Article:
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Home :: Archive :: 2002 :: April ::
Gibson, Branagh, or W. Bradford Paley as Hamlet?
The Shakespeare Conference: SHK 13.1053  Tuesday, 16 April 2002

From:           Al Magary <
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Date:           Monday, 15 Apr 2002 17:02:03 -0700
Subject:        Gibson, Branagh, or W. Bradford Paley as Hamlet?

For a view of a Hamlet that is unique, see the visual representation the
text, including d.p., speech prefixes, and stage directions, gets at
http://www.textarc.org  You might want to read the description of the
TextArc endeavor in the
NYTimes--http://www.nytimes.com/2002/04/15/arts/15ARTS.html--before you
go to the site and load the Java applet.

If your threshold for experimentation on Shakespeare is low, click on
Alice in Wonderland instead.

Al Magary

A Word Map for Wonderland? Curiouser and Curiouser

By MATTHEW MIRAPAUL
New York Times, April 15, 2002

http://www.nytimes.com/2002/04/15/arts/15ARTS.html

Now that Oprah Winfrey has put her book club on a diet, W. Bradford
Paley has invited everyone to join his reading circle. But this is no
kaffeeklatsch where participants sit around gabbing about the latest
best seller. Instead, it is the words themselves that form the circle.
Mr. Paley has created an Internet site, TextArc.org, that uses computer
technology to put a new spin on the written word. Visitors to the site,
which went online today, can pick from among 2,000 literary classics and
watch as each work's complete text is etched clockwise, line by line, in
a wide oval on the computer screen.

The texts, which range from Lewis Carroll's "Alice's Adventures in
Wonderland" to Balzac's "Z. Marcas," are too tiny to read around the
perimeter. Behind the computer glass, though, Mr. Paley's online
software is counting each word and noting its location every time it is
used. The oval's black center soon fills with legibly larger versions of
every word from the source text. Different stories look different. As a
result, Mr. Paley's software effectively turns any prose into concrete
poetry in which a word's size and location are as important to its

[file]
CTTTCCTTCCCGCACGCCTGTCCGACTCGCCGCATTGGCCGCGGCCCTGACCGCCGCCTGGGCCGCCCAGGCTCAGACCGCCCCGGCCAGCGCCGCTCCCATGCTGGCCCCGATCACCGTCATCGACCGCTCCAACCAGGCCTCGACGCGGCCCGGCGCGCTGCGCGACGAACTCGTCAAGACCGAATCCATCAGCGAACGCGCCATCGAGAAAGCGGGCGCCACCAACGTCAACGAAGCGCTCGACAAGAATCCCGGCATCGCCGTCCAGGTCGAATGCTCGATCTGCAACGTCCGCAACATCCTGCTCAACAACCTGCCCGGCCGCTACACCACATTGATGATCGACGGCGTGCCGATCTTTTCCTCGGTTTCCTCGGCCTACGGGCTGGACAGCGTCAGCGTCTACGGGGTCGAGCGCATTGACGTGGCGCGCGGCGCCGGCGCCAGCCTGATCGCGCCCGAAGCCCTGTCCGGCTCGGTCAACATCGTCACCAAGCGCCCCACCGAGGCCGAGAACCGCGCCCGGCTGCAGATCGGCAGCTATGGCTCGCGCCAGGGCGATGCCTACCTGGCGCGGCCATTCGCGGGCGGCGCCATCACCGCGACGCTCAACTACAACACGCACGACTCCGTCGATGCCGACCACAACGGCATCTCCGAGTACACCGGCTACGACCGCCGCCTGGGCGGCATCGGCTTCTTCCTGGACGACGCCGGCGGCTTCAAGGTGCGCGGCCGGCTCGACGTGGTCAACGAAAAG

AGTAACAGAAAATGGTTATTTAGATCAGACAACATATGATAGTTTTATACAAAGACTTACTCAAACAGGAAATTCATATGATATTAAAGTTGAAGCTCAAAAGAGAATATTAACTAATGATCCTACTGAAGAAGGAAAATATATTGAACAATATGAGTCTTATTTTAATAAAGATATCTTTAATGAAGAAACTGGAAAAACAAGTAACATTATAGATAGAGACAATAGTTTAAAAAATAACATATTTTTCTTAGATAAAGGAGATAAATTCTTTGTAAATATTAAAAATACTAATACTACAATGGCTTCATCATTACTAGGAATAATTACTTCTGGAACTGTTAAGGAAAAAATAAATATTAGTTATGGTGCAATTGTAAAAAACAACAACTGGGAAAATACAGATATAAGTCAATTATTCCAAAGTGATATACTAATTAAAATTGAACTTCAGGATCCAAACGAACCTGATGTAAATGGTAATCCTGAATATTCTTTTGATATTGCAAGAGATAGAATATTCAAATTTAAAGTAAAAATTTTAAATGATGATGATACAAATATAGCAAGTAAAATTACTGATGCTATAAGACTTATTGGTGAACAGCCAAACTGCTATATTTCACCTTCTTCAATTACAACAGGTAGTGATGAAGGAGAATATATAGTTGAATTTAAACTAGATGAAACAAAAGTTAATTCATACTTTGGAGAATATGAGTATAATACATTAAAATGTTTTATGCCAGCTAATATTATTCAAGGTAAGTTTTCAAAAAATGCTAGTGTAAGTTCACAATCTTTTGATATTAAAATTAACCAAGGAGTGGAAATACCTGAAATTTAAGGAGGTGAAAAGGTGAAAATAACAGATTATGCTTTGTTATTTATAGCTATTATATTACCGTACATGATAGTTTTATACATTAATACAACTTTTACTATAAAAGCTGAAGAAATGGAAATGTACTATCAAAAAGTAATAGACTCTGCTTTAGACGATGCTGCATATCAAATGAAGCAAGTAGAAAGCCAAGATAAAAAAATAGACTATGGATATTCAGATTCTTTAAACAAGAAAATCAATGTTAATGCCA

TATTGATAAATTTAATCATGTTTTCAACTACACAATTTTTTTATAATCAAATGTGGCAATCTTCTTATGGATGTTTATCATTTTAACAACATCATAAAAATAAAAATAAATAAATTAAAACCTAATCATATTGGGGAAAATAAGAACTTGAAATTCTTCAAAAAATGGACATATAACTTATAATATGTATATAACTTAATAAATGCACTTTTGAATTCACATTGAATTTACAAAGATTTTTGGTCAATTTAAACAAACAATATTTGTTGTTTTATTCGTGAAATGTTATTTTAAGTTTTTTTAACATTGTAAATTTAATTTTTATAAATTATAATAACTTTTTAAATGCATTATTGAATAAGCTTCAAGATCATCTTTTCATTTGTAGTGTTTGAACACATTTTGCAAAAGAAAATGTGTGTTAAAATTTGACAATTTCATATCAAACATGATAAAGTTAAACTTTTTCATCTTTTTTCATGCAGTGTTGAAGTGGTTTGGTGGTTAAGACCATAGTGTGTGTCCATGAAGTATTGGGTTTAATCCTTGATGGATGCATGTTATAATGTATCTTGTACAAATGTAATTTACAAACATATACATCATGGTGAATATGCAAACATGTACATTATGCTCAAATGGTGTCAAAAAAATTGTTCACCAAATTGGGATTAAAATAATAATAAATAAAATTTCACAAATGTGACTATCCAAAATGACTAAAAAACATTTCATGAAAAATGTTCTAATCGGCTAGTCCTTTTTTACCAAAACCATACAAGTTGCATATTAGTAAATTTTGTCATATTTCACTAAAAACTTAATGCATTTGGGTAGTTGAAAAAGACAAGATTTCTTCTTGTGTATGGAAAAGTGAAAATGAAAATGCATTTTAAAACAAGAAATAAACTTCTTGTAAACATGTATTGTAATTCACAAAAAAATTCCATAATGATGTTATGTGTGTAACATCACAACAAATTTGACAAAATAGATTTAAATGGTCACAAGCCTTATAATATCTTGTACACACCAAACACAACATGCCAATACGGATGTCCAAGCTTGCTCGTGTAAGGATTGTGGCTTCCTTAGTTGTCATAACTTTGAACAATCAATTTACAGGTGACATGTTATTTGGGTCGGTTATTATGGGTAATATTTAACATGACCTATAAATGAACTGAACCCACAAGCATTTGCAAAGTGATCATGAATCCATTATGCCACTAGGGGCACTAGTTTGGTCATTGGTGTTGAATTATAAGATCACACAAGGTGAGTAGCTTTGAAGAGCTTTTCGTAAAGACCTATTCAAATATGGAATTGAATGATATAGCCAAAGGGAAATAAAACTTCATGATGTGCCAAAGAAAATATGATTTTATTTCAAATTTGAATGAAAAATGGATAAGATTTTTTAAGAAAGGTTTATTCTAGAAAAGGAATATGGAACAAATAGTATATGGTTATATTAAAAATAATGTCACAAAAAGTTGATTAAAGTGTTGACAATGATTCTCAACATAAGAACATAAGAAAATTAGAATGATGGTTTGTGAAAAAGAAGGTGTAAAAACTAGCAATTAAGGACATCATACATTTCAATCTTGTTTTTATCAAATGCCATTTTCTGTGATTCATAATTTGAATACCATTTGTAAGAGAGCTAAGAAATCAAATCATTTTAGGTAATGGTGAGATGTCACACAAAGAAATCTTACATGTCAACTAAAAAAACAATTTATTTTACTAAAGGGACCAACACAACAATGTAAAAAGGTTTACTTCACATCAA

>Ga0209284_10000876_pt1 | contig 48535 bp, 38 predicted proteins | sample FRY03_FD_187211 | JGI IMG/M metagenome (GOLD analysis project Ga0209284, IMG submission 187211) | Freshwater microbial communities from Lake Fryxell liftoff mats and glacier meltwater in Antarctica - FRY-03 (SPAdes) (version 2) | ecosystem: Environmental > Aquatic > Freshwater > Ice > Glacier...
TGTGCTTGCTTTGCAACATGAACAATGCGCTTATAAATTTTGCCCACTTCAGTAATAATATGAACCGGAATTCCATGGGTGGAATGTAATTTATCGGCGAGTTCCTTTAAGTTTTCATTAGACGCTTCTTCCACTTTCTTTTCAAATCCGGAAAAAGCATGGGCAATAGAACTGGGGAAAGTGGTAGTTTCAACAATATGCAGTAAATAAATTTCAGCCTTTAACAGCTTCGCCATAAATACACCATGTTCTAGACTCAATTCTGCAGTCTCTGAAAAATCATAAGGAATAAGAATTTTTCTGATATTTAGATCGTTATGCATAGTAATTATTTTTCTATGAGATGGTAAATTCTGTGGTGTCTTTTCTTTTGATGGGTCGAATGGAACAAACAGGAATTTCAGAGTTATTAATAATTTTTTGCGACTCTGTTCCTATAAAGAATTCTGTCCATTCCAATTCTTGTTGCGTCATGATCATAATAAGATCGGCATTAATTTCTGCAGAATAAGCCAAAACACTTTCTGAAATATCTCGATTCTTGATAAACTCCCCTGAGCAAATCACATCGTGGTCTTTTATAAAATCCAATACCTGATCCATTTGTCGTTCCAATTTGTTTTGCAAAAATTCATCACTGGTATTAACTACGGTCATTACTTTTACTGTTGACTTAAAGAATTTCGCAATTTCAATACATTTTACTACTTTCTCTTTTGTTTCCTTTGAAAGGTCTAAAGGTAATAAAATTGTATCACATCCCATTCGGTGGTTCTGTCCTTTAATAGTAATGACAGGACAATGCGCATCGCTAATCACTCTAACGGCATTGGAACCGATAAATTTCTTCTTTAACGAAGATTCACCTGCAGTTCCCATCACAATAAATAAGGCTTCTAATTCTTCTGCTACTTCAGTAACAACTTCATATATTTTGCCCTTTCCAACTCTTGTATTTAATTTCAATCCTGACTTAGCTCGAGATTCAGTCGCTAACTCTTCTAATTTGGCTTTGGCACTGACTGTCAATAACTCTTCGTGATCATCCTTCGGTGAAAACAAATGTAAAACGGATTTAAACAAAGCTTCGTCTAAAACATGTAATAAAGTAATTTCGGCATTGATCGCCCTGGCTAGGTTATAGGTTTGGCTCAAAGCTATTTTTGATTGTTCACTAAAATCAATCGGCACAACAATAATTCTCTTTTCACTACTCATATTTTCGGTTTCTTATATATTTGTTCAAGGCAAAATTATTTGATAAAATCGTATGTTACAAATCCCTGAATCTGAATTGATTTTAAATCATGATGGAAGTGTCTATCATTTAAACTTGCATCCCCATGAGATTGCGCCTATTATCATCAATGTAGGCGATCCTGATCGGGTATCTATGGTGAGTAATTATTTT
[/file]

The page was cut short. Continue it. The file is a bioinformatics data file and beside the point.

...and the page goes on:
meaning as how it is used.

Once TextArc slices and dices a story, the most frequently used words
are the brightest. So in the Carroll work, "Alice" glows at the center.
And each word's location in this linguistic constellation is determined
by its exact locations in the story text. "Cheshire," for instance, is
near the bottom, close to the two middle chapters in which the cat
materializes. Roll the cursor over a word, and lines pop up that connect
it to all the points in the outer circle where the word is used.

"I am trying to create an agar in which meaning will grow," said Mr.
Paley, a New York software developer who specializes in converting
complex data into visual maps.

What meaning could possibly emerge from software that truly reduces
"Hamlet" to a screenful of words, words, words? It seems unromantic to
think of a Shakespeare play as a linguistic database, akin to love being
measured by physiologists through pulse rates and pupil dilation. But as
more literature is put into digital form, computers are successfully
being called upon to analyze its content and structure.

Although Mr. Paley has called TextArc a toy, it is sophisticated
software that turns a linear narrative into an interactive map in which
the relationships between words that may be pages apart can be perceived
at a glance. New interpretations may also be suggested. Viewing "Alice,"
for instance, one can immediately see that the novel's second most
significant word is "know," a paradoxical choice for a work in which
neither the protagonist nor the reader ever fully understands what is
happening.

During a test of the site, Mr. Paley conducted his own
comparative-literature exercise with Bram Stoker's "Dracula" and Mary
Shelley's "Frankenstein." The more prosaic Stoker novel yielded a circle
with a few key words clustered hotly in the center; the elegant Shelley
novel generated a circle with 50 words of moderate intensity that faded
toward the edges.

"I've never read either book," Mr. Paley said, "but I got the sense that
Dracula was just a story, while Frankenstein is meant to be a metaphor."
He learned later that Shelley's novel was subtitled "Or the Modern
Prometheus."

Taking a term from film criticism, Mr. Paley said his goal was to create
a program that displayed the mise-en-sc

 

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